The 1600-year-old skeleton of an upper-class woman whose skull was purposely deformed and teeth encrusted with mineral stones was found by archeologists near ancient Teotihuacan ruins of Mexico.
When she died, between the ages of 35 and 40, the woman was buried with 19 jars that served as offerings, the National Anthropology and History Institute said.
The institute said in a statement that her cranium had been elongated by being compressed in a “very extreme” manner, a technique commonly used in the southern part of Mesoamerica, not the central region where she was found.
Her teeth contained two round pyrite stones, which were encrusted in her top front teeth.
This was a practice that was used among the nobility in Maya regions in southern Mexico and Central America.
The Maya are credited with being the masters of cosmetic dentistry as they were known to decorate teeth by embedding them with precious stones or by carving notches and grooves into them.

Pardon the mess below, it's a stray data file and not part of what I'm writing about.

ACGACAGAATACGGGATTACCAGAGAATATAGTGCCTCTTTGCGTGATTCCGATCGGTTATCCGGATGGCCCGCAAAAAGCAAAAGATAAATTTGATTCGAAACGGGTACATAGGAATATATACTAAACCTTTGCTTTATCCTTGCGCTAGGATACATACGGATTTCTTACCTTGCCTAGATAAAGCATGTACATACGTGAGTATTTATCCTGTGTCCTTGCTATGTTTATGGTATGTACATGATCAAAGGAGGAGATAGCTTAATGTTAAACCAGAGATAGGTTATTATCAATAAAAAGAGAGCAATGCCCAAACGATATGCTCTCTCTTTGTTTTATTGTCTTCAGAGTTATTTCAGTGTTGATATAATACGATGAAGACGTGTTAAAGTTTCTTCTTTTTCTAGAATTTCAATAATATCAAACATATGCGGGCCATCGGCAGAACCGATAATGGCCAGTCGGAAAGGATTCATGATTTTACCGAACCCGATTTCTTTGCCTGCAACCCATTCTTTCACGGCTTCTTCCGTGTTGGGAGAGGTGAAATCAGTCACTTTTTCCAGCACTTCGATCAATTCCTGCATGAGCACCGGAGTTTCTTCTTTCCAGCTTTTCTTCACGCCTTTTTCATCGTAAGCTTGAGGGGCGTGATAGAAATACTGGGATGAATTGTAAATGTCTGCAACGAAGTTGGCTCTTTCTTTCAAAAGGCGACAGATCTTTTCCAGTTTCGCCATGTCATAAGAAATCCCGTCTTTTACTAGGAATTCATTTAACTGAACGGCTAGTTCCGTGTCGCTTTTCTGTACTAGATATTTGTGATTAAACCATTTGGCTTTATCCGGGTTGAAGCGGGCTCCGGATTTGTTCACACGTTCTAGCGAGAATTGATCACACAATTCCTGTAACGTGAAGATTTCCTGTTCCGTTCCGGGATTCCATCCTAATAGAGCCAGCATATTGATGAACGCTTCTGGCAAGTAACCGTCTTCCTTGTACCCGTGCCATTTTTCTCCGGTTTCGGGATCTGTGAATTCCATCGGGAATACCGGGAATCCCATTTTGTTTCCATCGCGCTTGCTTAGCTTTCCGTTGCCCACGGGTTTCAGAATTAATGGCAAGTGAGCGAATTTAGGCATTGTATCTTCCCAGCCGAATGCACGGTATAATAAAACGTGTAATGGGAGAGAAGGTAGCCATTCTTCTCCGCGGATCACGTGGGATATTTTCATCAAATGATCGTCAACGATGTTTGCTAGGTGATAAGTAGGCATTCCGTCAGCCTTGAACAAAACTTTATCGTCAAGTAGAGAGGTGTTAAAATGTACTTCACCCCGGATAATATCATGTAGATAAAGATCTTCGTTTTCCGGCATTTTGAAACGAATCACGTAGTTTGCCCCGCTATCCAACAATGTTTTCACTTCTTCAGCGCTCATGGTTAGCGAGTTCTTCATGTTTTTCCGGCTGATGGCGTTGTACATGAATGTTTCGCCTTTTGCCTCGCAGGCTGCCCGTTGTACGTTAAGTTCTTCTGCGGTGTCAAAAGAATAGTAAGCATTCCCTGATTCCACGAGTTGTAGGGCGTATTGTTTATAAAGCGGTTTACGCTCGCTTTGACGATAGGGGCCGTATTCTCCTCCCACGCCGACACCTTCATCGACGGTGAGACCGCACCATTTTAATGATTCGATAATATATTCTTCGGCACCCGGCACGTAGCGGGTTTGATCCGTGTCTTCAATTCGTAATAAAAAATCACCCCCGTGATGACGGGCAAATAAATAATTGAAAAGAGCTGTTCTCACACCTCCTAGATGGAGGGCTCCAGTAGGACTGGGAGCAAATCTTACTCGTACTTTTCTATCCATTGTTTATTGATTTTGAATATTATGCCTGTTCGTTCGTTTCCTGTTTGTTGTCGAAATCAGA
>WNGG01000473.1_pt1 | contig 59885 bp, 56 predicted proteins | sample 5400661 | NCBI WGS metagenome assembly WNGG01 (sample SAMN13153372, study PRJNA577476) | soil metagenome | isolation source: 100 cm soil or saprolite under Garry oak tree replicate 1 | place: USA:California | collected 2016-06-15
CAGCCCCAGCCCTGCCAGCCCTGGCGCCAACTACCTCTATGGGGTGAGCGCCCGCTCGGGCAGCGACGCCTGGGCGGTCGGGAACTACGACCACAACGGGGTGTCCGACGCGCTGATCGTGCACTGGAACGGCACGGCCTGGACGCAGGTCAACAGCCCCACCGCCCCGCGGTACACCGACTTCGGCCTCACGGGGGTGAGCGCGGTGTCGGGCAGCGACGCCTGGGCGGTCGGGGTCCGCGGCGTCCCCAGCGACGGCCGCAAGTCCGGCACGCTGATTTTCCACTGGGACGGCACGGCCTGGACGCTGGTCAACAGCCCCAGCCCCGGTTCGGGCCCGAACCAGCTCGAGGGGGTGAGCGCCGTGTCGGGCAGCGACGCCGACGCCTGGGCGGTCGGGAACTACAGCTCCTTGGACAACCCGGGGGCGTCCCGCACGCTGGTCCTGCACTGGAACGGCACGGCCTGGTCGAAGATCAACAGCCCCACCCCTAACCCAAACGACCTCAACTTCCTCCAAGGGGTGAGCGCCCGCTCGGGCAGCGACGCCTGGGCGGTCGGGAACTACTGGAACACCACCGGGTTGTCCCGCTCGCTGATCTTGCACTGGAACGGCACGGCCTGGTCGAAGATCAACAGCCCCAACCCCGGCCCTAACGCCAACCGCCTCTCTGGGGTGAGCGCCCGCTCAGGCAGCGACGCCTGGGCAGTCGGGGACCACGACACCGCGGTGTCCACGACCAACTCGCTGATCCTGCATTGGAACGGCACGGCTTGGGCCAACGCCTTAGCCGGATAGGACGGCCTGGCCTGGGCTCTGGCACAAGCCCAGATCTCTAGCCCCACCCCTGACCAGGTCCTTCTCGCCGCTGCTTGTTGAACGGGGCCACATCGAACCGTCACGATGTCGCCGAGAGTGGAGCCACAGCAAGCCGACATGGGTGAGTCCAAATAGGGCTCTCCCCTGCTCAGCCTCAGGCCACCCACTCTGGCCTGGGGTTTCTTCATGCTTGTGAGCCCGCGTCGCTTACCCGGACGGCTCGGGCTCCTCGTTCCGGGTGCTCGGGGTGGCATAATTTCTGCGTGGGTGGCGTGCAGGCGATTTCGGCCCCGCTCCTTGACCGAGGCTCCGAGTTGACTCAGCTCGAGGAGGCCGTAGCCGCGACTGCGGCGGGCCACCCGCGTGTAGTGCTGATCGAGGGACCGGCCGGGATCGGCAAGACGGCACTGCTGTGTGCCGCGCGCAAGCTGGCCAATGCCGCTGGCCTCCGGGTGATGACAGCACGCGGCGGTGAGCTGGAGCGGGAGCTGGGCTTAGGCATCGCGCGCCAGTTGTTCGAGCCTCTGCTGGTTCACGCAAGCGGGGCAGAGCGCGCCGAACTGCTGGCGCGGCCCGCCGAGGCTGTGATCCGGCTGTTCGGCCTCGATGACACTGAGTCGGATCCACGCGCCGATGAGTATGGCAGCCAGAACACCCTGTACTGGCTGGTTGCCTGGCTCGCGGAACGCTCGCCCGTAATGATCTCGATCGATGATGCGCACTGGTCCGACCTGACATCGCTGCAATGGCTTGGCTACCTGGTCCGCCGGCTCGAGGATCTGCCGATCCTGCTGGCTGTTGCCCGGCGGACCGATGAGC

Tiny holes were chipped out of teeth and ornamental stones—including jade—were attached with an adhesive made out of natural resins, such as plant sap, which was mixed with other chemicals and crushed bones.
The dentists likely had a sophisticated knowledge of tooth anatomy because they knew how to drill into teeth without hitting the pulp inside.
Last year, archaeologists discovered liquid mercury in a subterranean tunnel beneath the Temple of the Feathered Serpent in Teotihuacan, which may represent an underworld river that leads the way to a Royal tomb or tombs.
The remains of the kings of Teotihuacan, some of the most powerful rulers of the pre-Hispanic world, have never been found.
Such a discovery would be monumental as it would unravel many of the mysteries surrounding this ancient civilization.
The enigmatic pre-Hispanic city of Teotihuacan, some 50 kilometers (30 miles) north of Mexico City, thrived between the first and eighth centuries, after which its civilization vanished.
Its two majestic Sun and Moon pyramids are major tourist attractions.